A little bit of this and, a little bit of that, makes a little bit of me.

(Creatures in left photo were designed and sewn by DD#1, who has won herself a Reserved Champion in her recent 4H Skill Contest)

How does one address and resolve his/her knitting fear, regardless of complexity? For me, I dived in my first attempt at writing own designed entrelac felted tote for a friend who joined a local, virtual (meaning no physical meeting) knit-along group. For those who have no idea what I’m talking about, a knit-along is where knitters hook up to make the same project at the same time.

Every time I WRITE, I learn and gain a deeper understanding. In this instance, how do I transform concepts into a real thing that is uniquely mine? How do I translate a prototype and experiment into motions my hands make upon my material. What layouts work best? What types of instructions are clearest? It is very rewarding as I proof-read carefully for completeness and clear communication and still managed to teach my friend Hildy modular and backward knitting yesterday (third 90° day in a row.)

I am no mathematical genius and, no, you don’t have to be one to knit, weave, spin, dye, etc. It would be helpful to have a good understanding of numbers, basic arithmetic functions, and a calculator, if possible! You can’t hear it, but I was screaming…in my first attempt, the gauge was off. Obviously, I didn’t apply my arithmetic skills carefully to verify the input supplied to the felting equation to give me reasonable results my friend Hildy desires. It would be way too big. First tote was unraveled. Good thing it was a quick knit, double-strand, in Size 10.5 needles. I didn’t mind too much. Plus, being home alone first time without husband and children for the weekend, what was I to do, but, knit!

Woooo Foooo…second try was swift and sweet. I had a chance to incorporate a modular design in the bottom of the tote for added interest (embroidered stitches to follow.) Here’s what I’m furiously making:

Entrelac, a technique of making your stitches look like they are woven strips woven together, is not as hard or complicated as it looks. It’s really quite simple and easy to memorize. If you choose fibers like Noro Kureyon or Manos del Uruguay, it does all the color changes for you. Once you understand the technique, you can morph it into all sorts of pretty stuff like in the edging on an afghans, a sweater vest, baby dress, hat, pair of gloves/mittens, pillow, shawl, scarf, handbag…a center panel of a pullover…You will really enjoy it if you figure it out–lots of fun. A couple of hints:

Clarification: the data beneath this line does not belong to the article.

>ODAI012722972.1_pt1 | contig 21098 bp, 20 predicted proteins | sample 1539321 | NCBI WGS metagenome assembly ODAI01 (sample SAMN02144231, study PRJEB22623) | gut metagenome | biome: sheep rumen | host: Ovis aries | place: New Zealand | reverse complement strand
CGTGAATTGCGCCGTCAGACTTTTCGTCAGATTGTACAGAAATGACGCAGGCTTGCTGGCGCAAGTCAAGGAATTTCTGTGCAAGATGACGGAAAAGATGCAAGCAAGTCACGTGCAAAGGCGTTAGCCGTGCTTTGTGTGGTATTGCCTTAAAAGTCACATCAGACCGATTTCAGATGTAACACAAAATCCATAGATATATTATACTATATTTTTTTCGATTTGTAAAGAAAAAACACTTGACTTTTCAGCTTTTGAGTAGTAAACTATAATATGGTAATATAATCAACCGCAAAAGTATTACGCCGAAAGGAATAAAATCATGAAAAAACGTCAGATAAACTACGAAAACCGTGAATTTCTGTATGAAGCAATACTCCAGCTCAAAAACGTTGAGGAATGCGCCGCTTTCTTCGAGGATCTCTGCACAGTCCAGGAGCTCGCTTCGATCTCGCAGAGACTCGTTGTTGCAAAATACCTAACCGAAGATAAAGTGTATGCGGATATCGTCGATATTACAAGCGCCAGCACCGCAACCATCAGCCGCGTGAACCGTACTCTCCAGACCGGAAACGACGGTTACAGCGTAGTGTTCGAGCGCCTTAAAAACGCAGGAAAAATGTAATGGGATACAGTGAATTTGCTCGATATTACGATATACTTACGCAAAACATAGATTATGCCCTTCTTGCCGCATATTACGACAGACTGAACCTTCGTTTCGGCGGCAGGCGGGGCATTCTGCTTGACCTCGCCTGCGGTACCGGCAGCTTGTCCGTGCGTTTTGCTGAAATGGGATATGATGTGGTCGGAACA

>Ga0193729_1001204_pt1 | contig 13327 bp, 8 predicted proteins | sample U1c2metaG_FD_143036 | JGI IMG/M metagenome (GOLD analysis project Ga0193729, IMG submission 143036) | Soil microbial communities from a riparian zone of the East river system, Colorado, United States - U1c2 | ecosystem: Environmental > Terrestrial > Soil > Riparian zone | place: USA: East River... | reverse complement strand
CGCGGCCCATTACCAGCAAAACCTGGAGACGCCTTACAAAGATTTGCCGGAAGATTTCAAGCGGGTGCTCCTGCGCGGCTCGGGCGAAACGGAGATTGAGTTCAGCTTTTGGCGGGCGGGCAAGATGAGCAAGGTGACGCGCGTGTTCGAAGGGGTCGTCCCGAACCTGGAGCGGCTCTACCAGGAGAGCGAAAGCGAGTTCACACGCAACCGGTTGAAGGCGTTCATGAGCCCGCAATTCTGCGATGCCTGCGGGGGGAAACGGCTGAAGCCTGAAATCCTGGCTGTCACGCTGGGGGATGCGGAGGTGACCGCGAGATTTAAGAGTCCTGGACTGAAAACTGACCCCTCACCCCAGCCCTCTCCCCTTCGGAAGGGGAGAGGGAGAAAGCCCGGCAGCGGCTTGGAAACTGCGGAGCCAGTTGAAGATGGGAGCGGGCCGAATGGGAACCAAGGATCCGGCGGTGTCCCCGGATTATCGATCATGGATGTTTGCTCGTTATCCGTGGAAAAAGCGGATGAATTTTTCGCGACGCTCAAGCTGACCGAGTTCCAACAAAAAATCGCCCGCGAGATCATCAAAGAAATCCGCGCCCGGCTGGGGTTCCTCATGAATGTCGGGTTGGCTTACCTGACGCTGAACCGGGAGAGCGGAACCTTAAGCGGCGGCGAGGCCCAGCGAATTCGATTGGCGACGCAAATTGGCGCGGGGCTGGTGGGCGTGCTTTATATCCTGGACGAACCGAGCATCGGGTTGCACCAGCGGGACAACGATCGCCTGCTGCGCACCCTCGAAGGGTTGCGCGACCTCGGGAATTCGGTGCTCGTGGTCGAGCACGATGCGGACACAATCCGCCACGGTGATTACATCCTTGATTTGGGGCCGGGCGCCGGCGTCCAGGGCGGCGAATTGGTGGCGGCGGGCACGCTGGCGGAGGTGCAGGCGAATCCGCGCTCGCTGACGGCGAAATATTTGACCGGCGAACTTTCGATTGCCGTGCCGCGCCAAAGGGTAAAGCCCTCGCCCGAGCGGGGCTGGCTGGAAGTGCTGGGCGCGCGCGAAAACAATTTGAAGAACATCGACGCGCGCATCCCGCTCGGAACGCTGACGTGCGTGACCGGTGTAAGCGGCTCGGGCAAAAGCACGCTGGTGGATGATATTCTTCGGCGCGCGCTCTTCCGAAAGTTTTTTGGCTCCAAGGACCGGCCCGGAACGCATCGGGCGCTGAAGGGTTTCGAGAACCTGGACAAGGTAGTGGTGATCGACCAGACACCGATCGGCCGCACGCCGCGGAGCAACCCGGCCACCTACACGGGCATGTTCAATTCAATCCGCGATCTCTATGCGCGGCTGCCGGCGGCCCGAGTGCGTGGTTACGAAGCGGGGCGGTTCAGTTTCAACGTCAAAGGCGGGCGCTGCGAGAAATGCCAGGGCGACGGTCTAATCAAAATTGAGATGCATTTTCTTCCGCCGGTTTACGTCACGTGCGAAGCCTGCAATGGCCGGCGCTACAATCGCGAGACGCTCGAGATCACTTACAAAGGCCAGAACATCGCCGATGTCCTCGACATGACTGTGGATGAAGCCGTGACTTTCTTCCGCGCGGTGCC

1. Learn to knit and/or purl backwards. It truly makes entrelac fun. How to learn? Just knit very slowly and pay attention to how it’s moving on the back side and then give it a whirl.

2. The first row of set-up triangles look they can’t possibly be right. They are. Honest.

3. There’s an entrelac stole in the classic Scarf Styles book too. Learn the basic technique and you’ll never look back!

Unconvinced? Confused? Stop by here (with illustration for visual learners) and here and see what you can do about that!

If you are interested in writing your own knitting pattern, I find these downloadable, very printable graph papers, in PDF format, extremely useful.

For my next fearless knitting challenge, I will be picking a lace pattern that is easy to memorize and enjoy and incorporate into an entrelac vest or a summer top.

Free your inner artist. Happy creating!


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